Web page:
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Whom, but my editor, Ernie Grimm, was seated inside Cosmo's in La Mesa, frantically pecking at his laptop, when I dropped in for my morning dose of Joe?

"Did you call the new Woody Allen film 'artless?'" he asked, stopping just long enough to glance up from the screen.

Guilty as charged.

"Someone wrote a letter complaining about your review of his new movie," Ernie said with a grin.

Immediately going on the defensive, I shot back. "How bad is it? Did they make it personal?"

His reply, "Nothing you can't handle," put my mind to rest. Here is what Judy Sarap had to say:

"I appreciate the variety of subjects covered and the fine writing in your publication. The one section that irritates me is the movie reviews. After having read so many of your highly critical movie reviews through the years, it comes across to me that your reviewers feel compelled to find major faults in high-quality movies (to ensure job security, perhaps).

"I just saw Woody Allen’s Blue Jasmine tonight, and I wholeheartedly disagree with the reviewer’s comment about Allen’s 'artless' incorporation of a flashback structure. The 'artless' comment is ironic. If there were anything “artless” about Allen’s pictures, why have art house theaters been the primary ones screening Allen’s films through the years?

"Allen’s use of the flashback structure is a highly artistic feature of his films; he employs skillful application that becomes an integral element of the movie, even with flashback moments sort of standing alone as vignettes and reminding us that history repeats itself, not just in the history books but within our own lives.

"Okay, on to the review that has irritated me most: Up, the animated feature reviewed previously by Duncan Shepherd, in which Mr. Shepherd referred to the movie’s music as 'insipid.' His comprehension was shortsighted because the carousel-like quality of the music fit perfectly into the story and punctuated the emotions and experiences of the characters so well."

Judy Sarup via email

I happened upon my first Woody Allen movie, Take the Money and Run, at the tender age of 15. Even then, one of the film's biggest laughs had to be the jarring, 3 Stooges-worthy insert shot of Woody yelling, "Let's get outta' here" during the final bank robbery. The subsequent years have seen a remarkable display of growth as far as Woody the writer and actor goes. When it comes to screen direction and what to do with a camera, I'm reminded of a crack made by Virgil Starkwell's fictional music teacher concerning his student's ability to master the cello: "He had no conception of the instrument. He would blow into it."

I've made it my business to see every Woody Allen film on or before opening day. He's my rabbi, my mentor, and Groucho's heir apparent. What he is not is a great filmmaker.

Remember the famous "Jew eat?" sequence in Annie Hall? This should refresh your memory:

Funny stuff, right? Now watch it again, once without the sound and then with the picture turned off. What is it about the visuals that add to or inform the scene? Nothing. If anything, the static shot distracts from the dialog as we momentarily phase out to scour the frame in search of exactly what it is he wants us to be looking at. Where I come from, we call this dialog-driven, visually bankrupt style of filmmaking "radio."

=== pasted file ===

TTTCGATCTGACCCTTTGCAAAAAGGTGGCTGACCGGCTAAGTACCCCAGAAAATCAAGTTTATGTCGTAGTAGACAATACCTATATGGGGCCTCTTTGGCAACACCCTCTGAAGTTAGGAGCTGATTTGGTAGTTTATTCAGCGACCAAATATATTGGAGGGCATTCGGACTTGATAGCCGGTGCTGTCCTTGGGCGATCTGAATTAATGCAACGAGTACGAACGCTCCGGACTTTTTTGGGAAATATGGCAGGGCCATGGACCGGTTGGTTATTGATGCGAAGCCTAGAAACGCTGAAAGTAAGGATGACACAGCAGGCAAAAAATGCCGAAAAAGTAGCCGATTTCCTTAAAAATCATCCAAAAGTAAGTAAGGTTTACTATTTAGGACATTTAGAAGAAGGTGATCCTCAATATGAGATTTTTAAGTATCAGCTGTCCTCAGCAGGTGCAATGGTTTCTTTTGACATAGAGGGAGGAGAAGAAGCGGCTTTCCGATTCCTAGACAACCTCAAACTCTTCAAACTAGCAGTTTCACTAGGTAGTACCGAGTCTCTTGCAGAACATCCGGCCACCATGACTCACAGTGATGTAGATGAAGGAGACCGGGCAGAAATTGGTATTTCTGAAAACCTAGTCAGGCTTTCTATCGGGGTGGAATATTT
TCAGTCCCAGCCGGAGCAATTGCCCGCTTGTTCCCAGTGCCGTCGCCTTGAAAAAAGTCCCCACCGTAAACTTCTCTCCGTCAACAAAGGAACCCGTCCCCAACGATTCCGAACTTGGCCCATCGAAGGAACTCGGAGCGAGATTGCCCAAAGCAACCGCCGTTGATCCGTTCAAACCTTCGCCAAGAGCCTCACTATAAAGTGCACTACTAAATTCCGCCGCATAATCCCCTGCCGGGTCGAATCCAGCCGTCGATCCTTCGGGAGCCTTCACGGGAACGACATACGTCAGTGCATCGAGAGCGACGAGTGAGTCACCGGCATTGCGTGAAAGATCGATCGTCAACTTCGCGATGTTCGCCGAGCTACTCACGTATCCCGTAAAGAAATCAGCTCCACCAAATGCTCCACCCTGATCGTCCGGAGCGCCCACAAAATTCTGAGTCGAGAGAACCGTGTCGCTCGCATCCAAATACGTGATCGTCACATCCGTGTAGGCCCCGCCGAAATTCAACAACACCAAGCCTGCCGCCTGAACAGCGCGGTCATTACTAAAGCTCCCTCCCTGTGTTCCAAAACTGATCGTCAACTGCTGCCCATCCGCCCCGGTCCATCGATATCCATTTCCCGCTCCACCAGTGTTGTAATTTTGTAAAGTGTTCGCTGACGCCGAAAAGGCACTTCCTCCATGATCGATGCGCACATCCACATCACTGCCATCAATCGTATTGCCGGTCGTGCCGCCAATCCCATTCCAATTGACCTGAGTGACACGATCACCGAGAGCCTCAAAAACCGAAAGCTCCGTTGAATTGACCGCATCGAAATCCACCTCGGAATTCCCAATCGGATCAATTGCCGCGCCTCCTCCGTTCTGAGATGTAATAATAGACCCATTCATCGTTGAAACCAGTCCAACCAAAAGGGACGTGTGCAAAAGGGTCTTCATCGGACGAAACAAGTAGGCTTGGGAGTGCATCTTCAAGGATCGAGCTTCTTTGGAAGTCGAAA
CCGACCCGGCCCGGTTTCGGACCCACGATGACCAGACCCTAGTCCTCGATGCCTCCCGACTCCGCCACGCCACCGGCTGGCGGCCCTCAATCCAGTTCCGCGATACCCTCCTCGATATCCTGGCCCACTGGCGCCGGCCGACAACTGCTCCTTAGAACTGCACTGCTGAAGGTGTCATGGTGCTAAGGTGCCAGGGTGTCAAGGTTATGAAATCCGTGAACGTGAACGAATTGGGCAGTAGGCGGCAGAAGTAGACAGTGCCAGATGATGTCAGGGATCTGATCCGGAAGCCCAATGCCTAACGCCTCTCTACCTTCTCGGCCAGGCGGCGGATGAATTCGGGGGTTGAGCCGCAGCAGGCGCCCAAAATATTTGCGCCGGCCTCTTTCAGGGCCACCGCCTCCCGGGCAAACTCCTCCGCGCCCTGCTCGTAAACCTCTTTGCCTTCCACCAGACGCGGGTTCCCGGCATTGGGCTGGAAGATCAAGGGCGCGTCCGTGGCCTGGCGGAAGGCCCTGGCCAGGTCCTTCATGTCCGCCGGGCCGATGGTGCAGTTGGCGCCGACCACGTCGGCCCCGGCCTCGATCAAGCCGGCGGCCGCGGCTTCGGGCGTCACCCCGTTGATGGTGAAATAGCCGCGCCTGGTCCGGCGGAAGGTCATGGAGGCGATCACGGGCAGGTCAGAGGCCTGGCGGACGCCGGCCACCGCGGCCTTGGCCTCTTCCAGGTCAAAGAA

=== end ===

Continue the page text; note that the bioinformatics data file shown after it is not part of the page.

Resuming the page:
It's not like Woody's incapable of turning out a masterpiece or three -- Zelig, Crimes and Misdemeanors, and Cassandra's Dream come to mind -- nor do I expect him to hit a grand-slam every time he steps up to the plate. Somewhere around A Midsummer Night's Sex Comedy, the misses began to outweigh the hits. It's been ages since Allen, who, to his credit and many's disbelief, still averages a film a year, has been able to string together back-to-back hits.

Your comment about "flashback moments sort of standing alone as vignettes" in Blue Jasmine only helps to further bolster my assertion that one of the film's major problems is its slapdash structure. We're talking about a Woody Allen picture, not another Lorne Michaels-produced parade of SNL sketches strung together to resemble a feature. Woody inserts flashbacks with the same degree of calculation as a magician's helper returning a card to the deck.

I cannot speak for Duncan, but from what I gather, since his departure from The Reader, there really hasn't been a drastic change in the way things are run here. Every Monday morning Matthew and I receive an email from publisher Jim Holman reminding us that our continued terms of employment hinge solely on our abilities to disparage.

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monaghan Aug. 8, 2013 @ 4:34 p.m.

Marks, you are a funny guy. It is true that Duncan regularly obfuscated and disparaged, though we always thought it an expression of free will, not divine direction. And we enjoy your hyper-kinetic ADHD style, when we can find your reviews in the system.

As for "Blue Jasmine," I think your criticism of the very confusing flashbacks is right-on. I also didn't appreciate old Woody Allen misogyny toward both Jasmine and her sister Ginger. He expressed no empathy for anyone in the film, really, and the whole thing seemed depressing, devoid of life or trademark levity. Acting carried the film, not the writing.


Scott Marks Aug. 8, 2013 @ 6:23 p.m.

Does the fact that I'm not in the system even at my home base tell you something?

And I am in the system, dammit! I reviewed 4 of this week's openings and I'll slam "Elysium" on the blog tomorrow.


dwbat Aug. 8, 2013 @ 5:35 p.m.